The scientists’ dilemma

Debates between mainstream scientists and silver-tongued opponents cannot be won by the side of truth no matter how obvious the fallacies may be to an expert.—Steven Sherwood, Director of Climate Change Research Centre, Sydney, Australia

The scientists’ dilemma

Environmental scientists understand the damage we humans are inflicting on our planet. Our endless devouring of limited resources accompanied by massive pollution and waste by an ever-increasing population has pushed us closer to the demise of our life support system. The experts know change is essential and have been spreading the warning for decades. Some of us, including a number of political leaders, are listening and trying to do something, but many still blithely ignore the inevitable consequences of inaction.

Can we explain this foolhardy disregard for our own protection? Can we explain our seeming lack of concern for future generations? Surely our apparently superior intelligence will come to the rescue. Or will it? If we are so clever why are we dragging our feet? We know what has to be done!

The Qualicum Institute has wrestled with this problem at length and has concluded we are not doing it because there are factors other than intelligence at work, factors we haven’t taken into account. Despite the remarkable capacity of the human mind, it still falls victim to emotions and attitudes far removed from intelligent thought. A few examples outlined in the following dialogue illustrate how certain tendencies that remain embedded in our human nature can lead to disastrous decisions. We are currently witnessing the power of these lingering tendencies in our battle to alter the unsustainable path we are following. Our conversation at a QI meeting describes some of the barriers to action.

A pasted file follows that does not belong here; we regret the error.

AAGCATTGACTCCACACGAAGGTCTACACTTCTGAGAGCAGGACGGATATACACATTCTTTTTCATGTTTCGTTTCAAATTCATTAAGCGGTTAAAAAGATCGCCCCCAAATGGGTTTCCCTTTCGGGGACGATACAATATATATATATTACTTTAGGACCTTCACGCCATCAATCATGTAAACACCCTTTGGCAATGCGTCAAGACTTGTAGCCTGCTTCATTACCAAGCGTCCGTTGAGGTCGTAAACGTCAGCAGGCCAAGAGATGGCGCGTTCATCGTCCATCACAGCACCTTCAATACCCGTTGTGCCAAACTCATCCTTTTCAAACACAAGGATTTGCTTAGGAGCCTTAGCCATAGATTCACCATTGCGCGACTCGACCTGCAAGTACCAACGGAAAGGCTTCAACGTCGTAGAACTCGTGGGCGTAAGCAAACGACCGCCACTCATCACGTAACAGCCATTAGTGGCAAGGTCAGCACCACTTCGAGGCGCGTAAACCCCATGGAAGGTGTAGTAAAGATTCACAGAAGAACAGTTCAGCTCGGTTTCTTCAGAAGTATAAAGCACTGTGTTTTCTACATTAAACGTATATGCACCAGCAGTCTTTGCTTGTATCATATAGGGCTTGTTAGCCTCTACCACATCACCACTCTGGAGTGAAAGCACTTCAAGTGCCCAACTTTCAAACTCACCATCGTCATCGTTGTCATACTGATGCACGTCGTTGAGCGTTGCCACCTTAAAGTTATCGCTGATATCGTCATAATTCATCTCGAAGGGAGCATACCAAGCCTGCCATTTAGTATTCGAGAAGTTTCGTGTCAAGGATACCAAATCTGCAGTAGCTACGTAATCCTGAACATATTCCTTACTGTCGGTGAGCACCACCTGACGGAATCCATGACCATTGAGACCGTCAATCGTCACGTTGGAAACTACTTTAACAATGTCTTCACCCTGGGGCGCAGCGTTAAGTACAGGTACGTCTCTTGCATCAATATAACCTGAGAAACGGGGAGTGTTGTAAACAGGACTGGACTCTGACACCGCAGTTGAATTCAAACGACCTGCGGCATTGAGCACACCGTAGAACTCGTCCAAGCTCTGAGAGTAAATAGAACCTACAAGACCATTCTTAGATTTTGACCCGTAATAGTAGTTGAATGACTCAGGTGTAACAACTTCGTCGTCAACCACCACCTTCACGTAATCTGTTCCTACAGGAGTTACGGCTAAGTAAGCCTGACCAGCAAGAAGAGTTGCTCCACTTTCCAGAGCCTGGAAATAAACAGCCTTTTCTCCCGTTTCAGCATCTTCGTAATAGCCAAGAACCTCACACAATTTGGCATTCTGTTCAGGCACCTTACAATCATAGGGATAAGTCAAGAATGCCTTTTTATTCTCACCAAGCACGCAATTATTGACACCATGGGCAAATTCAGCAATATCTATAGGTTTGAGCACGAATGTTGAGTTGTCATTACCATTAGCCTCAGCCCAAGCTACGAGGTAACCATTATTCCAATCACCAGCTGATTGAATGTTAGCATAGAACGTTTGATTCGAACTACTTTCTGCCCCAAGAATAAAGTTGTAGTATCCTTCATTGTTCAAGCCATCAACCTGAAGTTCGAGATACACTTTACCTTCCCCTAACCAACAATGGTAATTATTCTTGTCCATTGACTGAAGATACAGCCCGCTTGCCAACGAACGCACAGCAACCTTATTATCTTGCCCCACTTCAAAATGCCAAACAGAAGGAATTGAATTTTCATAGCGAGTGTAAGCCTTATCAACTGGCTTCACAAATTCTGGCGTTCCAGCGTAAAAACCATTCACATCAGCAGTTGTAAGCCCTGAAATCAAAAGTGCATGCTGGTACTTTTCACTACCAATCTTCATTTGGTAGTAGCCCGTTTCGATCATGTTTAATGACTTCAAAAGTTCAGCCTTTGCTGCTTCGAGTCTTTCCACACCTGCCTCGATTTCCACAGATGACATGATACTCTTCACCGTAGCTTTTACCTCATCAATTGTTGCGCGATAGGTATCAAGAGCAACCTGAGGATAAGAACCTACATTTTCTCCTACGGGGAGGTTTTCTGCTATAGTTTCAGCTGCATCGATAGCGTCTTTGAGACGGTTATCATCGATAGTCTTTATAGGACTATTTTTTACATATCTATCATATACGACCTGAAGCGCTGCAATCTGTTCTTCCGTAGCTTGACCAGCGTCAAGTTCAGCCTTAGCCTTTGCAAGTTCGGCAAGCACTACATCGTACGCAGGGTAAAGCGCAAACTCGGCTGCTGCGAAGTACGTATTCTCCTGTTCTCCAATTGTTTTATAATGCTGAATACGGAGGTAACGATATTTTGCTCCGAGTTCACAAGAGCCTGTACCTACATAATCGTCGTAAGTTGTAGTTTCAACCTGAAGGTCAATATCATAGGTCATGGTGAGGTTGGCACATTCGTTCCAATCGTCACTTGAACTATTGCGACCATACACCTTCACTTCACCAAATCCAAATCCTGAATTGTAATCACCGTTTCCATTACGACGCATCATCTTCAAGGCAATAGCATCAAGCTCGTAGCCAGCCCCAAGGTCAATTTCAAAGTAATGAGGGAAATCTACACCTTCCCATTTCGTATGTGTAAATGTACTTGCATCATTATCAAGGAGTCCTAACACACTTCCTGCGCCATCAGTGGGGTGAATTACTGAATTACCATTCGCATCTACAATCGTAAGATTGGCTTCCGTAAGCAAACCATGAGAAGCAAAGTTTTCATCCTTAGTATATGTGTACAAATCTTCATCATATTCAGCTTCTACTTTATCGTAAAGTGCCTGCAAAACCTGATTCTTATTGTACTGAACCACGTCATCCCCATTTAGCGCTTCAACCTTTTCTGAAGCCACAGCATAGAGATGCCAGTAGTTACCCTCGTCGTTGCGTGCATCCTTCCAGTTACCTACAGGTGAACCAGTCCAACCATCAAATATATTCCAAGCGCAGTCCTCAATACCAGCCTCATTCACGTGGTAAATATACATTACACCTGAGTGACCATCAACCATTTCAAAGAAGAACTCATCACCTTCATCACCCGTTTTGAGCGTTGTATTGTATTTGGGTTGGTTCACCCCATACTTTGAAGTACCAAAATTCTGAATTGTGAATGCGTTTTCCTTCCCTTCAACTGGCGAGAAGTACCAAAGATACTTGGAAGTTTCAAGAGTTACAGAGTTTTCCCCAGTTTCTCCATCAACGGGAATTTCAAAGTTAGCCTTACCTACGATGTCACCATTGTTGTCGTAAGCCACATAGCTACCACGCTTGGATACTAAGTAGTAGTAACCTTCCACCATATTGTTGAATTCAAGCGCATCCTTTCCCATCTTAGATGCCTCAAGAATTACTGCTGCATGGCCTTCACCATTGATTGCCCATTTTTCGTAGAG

Qualicum Institute Meeting 2016

Neil: For the last 50 years leading scientists around the world have been publishing evidence showing we can’t sustain the way we’re treating the planet. Biodiversity loss, ecosystem destruction, climate change, deforestation—the list goes on and on. The science is rock solid and yet progress is moving at a snail’s pace.

Dick: It’s extremely difficult to get people to change their ways, especially if it’s going to affect their personal lives. This is a problem that has existed for centuries. For example, about 600 B.C. the Athenians imposed a graduated tax system and a number of other regulations in an effort to redistribute money. It worked at first, but it wasn’t long before the concentration of wealth occurred again.

Terri: It may not be possible to maintain an equal distribution of wealth because some people have more knowledge or greater ability. Add to that the human tendency in some societies to accumulate as much wealth as possible. Unfortunately, the hunger for money has resulted not only in enormous disparity but in a wasteful and unsustainable over-consumption of resources.

Neil: But our situation is different. We’re not just trying to alter an economic system. We’re talking about the survival of millions of people and time to act appears limited.